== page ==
I just finished reading “Bringing Nature Home” by Douglas W. Tallamy. It is a sobering description of our wild spaces and the plant and animal species that populate them. Biodiversity is an intricate part of our well being. We need the plants for our own survival just as our animal friends do. But Tallamy confronted me with grim statistics. He estimates that we have converted between 32 and 40 million acres to suburban lawns in this country (Milesi et al. 2005) — as much as 62,500 square miles! That is an area more than eight times the size of New Jersey dedicated to alien grasses. Take four million miles of public roads, add parking lots and driveways, and you have 43,480 square miles of blacktop all over the lower 48 states (Elvidge et al. 2004). So the consequences for biodiversity are staggering. You see it in the many small mammals that succumb everyday on our suburban roads. In addition, we have removed food and nesting sites needed for most species to survive.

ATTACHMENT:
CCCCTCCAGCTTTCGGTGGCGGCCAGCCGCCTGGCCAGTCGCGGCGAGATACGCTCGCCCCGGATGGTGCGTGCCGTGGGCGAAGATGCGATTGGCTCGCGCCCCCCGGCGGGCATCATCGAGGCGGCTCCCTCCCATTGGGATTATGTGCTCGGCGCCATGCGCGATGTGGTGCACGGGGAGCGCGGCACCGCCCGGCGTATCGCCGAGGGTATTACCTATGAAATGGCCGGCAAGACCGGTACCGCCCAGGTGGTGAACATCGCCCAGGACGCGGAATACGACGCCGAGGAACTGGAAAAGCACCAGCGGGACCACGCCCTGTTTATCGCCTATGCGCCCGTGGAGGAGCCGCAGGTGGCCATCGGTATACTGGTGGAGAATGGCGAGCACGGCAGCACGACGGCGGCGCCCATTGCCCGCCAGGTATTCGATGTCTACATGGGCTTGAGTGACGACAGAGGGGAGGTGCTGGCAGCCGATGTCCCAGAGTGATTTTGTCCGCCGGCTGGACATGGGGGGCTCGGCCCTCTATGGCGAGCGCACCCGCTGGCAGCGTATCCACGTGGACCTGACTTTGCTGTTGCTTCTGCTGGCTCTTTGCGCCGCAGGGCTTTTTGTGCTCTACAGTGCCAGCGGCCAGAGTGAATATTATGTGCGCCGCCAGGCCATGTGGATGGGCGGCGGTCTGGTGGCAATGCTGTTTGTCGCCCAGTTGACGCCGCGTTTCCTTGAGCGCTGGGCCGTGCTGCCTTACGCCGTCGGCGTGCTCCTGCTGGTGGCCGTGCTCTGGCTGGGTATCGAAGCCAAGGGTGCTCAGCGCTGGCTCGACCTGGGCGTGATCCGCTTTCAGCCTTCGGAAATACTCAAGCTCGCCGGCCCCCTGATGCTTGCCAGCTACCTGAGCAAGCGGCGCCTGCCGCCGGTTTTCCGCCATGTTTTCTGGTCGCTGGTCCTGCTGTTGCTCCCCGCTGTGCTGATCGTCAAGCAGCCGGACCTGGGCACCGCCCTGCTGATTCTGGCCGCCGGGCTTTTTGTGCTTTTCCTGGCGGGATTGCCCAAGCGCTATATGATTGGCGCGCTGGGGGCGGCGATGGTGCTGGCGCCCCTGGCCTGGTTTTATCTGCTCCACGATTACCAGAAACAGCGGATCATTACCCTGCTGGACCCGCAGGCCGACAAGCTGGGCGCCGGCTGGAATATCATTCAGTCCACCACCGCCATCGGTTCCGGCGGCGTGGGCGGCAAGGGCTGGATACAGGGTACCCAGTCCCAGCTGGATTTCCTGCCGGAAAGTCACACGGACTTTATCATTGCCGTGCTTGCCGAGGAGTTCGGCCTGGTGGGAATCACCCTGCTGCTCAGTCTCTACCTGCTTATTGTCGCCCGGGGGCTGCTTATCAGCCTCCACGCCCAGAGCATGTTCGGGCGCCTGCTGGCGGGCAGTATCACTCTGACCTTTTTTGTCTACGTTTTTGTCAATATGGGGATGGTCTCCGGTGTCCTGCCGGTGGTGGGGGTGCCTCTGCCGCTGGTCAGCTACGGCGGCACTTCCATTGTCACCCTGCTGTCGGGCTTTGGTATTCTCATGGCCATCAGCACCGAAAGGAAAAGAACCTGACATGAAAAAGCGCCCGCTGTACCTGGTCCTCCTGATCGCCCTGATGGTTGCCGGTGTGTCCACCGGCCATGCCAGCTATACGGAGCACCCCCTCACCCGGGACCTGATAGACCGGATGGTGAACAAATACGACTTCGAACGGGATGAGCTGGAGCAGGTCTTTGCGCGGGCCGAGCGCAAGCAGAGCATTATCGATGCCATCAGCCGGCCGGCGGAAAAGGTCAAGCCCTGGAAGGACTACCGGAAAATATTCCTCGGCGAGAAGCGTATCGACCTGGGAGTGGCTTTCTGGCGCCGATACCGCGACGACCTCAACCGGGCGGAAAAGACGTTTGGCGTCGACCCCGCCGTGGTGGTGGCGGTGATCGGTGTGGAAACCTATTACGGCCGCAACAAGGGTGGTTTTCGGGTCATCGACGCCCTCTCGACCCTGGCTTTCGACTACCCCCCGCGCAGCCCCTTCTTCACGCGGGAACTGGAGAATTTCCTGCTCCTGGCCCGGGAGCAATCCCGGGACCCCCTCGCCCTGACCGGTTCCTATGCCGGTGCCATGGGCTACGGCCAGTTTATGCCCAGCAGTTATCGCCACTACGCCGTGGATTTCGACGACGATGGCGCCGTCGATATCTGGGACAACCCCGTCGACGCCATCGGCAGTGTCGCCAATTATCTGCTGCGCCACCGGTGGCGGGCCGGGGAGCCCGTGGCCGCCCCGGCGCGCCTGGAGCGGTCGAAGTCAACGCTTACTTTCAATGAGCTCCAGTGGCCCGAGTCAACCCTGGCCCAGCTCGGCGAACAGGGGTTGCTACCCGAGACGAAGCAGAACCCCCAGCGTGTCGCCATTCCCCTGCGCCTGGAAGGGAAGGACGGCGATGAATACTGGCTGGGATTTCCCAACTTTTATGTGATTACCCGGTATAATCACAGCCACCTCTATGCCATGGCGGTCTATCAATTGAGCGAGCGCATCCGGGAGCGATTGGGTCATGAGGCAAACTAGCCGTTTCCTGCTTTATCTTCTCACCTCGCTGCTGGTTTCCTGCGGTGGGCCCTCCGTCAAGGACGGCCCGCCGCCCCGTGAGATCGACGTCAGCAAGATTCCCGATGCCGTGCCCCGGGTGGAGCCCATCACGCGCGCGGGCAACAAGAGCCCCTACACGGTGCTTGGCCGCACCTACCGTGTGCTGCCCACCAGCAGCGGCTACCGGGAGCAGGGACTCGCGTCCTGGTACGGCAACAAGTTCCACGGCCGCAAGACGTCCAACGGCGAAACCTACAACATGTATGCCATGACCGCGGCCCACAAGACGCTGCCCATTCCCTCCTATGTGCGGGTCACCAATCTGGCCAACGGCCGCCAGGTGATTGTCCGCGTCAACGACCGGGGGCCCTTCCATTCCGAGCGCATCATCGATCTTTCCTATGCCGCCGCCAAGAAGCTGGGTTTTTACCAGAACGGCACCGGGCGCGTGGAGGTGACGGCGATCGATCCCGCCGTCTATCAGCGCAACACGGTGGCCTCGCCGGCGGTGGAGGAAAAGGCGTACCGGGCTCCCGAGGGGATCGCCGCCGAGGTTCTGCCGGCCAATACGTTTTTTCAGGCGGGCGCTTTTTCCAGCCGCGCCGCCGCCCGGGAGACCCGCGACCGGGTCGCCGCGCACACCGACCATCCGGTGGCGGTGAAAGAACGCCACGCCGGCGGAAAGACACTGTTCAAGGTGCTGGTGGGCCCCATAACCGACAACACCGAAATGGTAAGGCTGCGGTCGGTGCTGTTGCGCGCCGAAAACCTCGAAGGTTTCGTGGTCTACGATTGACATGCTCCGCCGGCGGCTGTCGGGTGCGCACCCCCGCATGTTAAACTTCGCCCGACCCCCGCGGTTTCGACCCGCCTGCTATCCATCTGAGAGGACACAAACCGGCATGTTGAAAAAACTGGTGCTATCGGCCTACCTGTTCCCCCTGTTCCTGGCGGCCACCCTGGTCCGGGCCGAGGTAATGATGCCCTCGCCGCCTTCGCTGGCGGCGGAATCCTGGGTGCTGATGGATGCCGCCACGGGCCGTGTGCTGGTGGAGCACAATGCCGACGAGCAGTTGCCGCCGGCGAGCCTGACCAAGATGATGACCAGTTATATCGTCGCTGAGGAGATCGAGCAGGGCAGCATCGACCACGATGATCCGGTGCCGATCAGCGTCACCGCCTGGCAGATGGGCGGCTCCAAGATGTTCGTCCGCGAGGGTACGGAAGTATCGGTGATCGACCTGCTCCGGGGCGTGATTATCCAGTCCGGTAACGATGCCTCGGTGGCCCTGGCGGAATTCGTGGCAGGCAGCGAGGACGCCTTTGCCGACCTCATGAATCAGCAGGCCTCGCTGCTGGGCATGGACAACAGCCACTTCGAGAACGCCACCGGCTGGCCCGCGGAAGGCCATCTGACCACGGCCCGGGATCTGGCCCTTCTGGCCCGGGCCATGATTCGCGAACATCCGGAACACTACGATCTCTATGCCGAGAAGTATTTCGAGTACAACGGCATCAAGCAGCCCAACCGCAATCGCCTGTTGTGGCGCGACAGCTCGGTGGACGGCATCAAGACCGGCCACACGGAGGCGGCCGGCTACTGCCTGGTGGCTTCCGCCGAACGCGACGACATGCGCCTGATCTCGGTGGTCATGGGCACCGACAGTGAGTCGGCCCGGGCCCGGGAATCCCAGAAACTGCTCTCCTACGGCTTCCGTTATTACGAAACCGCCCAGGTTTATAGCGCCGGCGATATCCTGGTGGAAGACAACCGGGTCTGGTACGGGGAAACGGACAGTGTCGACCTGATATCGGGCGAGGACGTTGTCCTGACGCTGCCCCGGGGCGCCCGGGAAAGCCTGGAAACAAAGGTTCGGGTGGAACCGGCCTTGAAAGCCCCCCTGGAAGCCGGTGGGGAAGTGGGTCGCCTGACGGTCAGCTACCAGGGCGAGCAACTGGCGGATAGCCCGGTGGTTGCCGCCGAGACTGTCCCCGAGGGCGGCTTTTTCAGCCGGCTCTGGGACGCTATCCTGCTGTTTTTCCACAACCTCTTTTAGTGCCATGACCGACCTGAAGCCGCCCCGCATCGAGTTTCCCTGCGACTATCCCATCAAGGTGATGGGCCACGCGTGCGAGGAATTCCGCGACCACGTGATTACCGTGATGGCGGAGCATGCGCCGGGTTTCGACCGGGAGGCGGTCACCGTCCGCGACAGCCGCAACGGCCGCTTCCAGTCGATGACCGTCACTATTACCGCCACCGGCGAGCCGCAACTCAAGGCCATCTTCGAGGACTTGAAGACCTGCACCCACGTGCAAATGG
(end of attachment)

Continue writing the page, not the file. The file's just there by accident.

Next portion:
We, as humans have an innate love of nature. It sustains us. As gardeners, we can shape our own spaces — our own little biospheres– to provide ideal conditions for species to survive. I felt the need to spring into action by increasing the size of my planting beds and creating “rivers” of vegetation. I concentrated on native trees, shrubs and perennials. I offered water sources and areas for composting. Most important of all, I followed organic practices in the garden that bar pesticides or chemical fertilizers. All these measures facilitate a healthy biodiversity that promotes a wildlife habitat within each of our gardens.
“Gardening is civil and social, but it wants the vigor and freedom of the forest and the outlaw” Henry David Thoreau.